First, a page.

By

Sleuthing the Connection Between Migraine Episodes and Weather

WeatherSpark is a super-easy way to investigate the role weather plays in triggering your migraine episodes. Using current and historical data from a variety of national and international sources, WeatherSpark creates clear, detailed graphs based on the weather conditions you choose. Options include amount of sunshine, amount of cloud cover, precipitation type and amount, pressure, humidity, and more. For any of these factors, you can get data from specific days, months or years, or an average over multiple years. And, my favorite feature, three locations can be compared simultaneously.

Words are inadequate to describe the awesomeness of WeatherSpark. Get thee to the site and check out the beautiful graphs for yourself!


By

Cloudy Weather & Rain a Migraine Trigger

Clouds equal migraines for me, it’s that simple. In my six years in Seattle, I refused to recognize that I felt better when I was visiting Phoenix or vacationing at a sunny destination, always thinking it was because I took medication while traveling or forced myself to do more than I did at home. Moving to Boston in 2009, where the weather changes regularly, and keeping a headache diary forced me to admit the connection between clouds and the severity of my migraines.

In the 14 months I lived in Boston, a “good day” meant I had between one and three hours of feeling well enough to be off the couch. On average, I got this respite twice a month. In the “good” time, I’d go to the farmers’ market, get groceries or, occasionally, treat myself to a trip to the arboretum. Sometimes I’d do housework with glee (cleaning and pleasure had, until last year, been mutually exclusive). Rarely was I able to make a doctor’s appointment on my own. Hart would have to leave work to take me. Running errands was an epic accomplishment. Hell, shaving my legs was nearly as exciting as a night on the town (an impossibility for at least five years.) Except for the five Dave Matthews Band and six Phish shows, which I absolutely refuse to miss because they are so restorative, I had no life.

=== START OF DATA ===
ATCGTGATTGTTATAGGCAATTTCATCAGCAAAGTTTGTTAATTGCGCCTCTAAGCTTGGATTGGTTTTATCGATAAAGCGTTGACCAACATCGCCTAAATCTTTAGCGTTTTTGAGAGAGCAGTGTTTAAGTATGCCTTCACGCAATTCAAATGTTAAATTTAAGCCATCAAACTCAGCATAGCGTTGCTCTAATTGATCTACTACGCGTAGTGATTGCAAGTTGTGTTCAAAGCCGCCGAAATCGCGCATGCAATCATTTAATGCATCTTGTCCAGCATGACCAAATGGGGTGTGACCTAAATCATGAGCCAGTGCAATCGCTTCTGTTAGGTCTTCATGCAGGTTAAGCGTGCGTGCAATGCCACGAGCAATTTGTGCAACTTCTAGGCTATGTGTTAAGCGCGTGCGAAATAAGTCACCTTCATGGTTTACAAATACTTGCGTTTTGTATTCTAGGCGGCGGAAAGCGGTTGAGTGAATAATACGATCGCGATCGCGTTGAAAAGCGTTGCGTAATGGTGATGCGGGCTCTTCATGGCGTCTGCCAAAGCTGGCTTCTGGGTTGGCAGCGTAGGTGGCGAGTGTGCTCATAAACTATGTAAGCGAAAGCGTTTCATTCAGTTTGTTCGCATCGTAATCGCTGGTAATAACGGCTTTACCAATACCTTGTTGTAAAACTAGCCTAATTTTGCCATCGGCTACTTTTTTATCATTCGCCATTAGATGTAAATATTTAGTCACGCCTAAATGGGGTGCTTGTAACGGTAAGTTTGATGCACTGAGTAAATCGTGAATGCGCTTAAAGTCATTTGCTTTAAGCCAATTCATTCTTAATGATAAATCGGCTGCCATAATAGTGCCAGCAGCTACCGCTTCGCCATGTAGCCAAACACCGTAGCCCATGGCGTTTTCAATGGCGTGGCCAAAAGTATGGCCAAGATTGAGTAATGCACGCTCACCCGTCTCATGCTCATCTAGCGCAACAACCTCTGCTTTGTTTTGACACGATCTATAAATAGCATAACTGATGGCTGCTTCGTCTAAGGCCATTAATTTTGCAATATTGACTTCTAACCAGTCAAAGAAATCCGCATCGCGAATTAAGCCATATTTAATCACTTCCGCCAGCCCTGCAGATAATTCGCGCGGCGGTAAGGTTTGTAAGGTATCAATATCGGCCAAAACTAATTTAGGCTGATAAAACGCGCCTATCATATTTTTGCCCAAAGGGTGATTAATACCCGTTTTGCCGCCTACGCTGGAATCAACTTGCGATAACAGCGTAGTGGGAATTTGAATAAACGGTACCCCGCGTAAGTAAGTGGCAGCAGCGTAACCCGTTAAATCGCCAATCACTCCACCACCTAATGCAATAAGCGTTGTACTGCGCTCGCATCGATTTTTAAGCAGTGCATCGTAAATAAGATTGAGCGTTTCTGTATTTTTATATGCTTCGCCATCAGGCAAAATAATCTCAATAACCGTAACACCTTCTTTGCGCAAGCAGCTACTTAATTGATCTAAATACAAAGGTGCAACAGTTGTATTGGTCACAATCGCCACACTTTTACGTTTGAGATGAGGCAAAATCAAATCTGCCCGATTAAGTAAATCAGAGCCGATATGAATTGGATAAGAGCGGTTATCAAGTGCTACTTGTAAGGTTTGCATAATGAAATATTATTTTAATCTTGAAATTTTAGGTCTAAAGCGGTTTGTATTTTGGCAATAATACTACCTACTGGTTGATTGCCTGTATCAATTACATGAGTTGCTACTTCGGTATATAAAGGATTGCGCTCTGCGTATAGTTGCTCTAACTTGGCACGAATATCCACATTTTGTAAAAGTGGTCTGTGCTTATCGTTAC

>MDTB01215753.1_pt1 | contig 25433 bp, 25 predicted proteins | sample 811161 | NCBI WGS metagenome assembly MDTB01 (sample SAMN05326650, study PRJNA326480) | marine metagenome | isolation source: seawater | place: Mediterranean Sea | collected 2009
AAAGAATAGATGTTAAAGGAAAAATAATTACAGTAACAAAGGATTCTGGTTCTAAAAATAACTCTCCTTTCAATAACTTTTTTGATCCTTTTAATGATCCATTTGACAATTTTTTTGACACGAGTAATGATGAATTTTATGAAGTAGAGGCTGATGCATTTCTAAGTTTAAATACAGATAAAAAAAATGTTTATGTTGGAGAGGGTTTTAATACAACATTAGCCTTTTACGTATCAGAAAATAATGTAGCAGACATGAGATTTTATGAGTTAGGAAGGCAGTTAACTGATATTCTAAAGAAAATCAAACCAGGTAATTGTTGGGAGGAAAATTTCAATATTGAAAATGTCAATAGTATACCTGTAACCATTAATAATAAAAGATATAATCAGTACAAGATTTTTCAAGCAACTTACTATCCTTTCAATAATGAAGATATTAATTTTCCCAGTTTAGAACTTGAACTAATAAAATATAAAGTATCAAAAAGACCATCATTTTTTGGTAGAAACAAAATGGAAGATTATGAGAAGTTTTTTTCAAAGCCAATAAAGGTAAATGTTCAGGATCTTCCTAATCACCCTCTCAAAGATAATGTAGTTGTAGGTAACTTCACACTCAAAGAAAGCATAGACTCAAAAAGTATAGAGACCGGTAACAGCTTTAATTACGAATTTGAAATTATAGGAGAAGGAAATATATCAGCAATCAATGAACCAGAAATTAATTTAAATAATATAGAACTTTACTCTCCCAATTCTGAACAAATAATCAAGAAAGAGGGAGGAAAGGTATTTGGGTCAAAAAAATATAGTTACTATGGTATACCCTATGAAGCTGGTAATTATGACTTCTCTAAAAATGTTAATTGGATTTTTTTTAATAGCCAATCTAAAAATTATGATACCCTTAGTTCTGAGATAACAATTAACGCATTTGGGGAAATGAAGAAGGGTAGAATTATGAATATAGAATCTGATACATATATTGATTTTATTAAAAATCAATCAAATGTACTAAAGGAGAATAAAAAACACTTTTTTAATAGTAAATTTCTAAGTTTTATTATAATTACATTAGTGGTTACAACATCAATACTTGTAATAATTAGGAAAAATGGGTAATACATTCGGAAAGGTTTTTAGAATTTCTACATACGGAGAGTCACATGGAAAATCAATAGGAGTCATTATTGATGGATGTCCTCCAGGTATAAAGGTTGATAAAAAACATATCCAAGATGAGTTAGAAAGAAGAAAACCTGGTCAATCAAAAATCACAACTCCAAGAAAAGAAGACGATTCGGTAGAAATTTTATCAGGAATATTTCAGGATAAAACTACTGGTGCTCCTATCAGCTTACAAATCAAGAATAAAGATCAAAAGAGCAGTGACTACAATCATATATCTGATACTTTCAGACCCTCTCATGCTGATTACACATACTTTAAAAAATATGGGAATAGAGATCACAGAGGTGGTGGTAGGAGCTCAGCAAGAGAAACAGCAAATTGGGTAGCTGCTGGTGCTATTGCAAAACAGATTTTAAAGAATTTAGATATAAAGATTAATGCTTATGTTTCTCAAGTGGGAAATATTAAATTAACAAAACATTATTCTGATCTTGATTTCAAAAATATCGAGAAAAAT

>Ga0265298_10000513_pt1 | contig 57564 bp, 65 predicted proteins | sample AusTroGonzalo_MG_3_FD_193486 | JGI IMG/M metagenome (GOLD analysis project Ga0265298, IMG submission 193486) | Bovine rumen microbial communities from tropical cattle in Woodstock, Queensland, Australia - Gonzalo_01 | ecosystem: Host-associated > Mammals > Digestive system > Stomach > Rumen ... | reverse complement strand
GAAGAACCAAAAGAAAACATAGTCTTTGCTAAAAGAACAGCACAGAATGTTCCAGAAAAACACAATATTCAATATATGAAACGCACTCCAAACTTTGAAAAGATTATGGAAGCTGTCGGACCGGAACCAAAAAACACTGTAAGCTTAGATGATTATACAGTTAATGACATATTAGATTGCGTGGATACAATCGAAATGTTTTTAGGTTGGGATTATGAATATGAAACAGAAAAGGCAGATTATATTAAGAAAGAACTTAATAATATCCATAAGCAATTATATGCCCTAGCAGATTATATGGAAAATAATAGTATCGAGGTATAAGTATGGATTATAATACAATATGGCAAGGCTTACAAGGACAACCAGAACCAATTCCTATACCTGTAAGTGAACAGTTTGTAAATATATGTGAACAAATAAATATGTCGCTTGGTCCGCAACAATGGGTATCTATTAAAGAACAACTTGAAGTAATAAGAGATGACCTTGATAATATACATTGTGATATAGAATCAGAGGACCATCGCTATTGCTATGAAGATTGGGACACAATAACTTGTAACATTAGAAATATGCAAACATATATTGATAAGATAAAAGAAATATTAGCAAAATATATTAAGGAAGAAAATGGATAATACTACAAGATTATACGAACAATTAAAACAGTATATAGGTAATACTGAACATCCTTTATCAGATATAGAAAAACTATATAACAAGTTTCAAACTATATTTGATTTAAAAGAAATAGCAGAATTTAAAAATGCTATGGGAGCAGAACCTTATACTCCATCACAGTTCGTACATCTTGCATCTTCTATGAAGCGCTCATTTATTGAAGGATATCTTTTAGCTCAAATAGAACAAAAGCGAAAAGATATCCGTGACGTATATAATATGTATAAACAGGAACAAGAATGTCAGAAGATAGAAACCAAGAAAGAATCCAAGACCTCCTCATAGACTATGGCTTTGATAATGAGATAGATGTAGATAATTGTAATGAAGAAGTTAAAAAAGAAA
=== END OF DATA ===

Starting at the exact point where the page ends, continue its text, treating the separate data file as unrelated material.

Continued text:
The best news I’ve had in 10 years is that I’ve finally found an effective treatment. Hart and I are moving to Phoenix. To all of you whose migraines are triggered by weather, I’m sorry to say that my remedy is so extreme. He and I are fortunate to have grown up there. Our friends and family are there. Our roots are there.

Wait, I should say they are here. I’ve effectively moved, living at my mom’s house for the last three weeks. Hart will visit in a couple weeks, then join me at the end of January. To make this move happen, Hart will be leaving his dream job. He’ll stay with the same company, but his role won’t be the same. While we’d both rather this not be the case, the prospect of getting a life (and his wife!) back far outweighs the cost.

My solution is nowhere near perfect. I’m far from migraine-free in Phoenix and the background headache is ever-present. Even with the sky a brilliant blue, I still have a migraine every day. But each migraine is a distinct episode. That is, they end. Whereas I’m used to one migraine running into another, happy when I have even an hour-long break, the ones I have in Phoenix often only last six hours. Sometimes a Midrin, a naproxen and a nap will reduce the duration to two hours. I leave the house nearly every day.

Yes, that’s right, I leave the house nearly every day. I’m not exaggerating to say it feels like a miracle.

By

Trip to Ikea Without a Meltdown or Migraine!

Fluorescent lights, new furniture smells, swarms of shoppers wandering without regard to others, groups enraptured by the store’s wonders and standing in the walkway, the inability to get through the store without walking the predefined path. The joys of Ikea. Despite these obstacles, I like the place.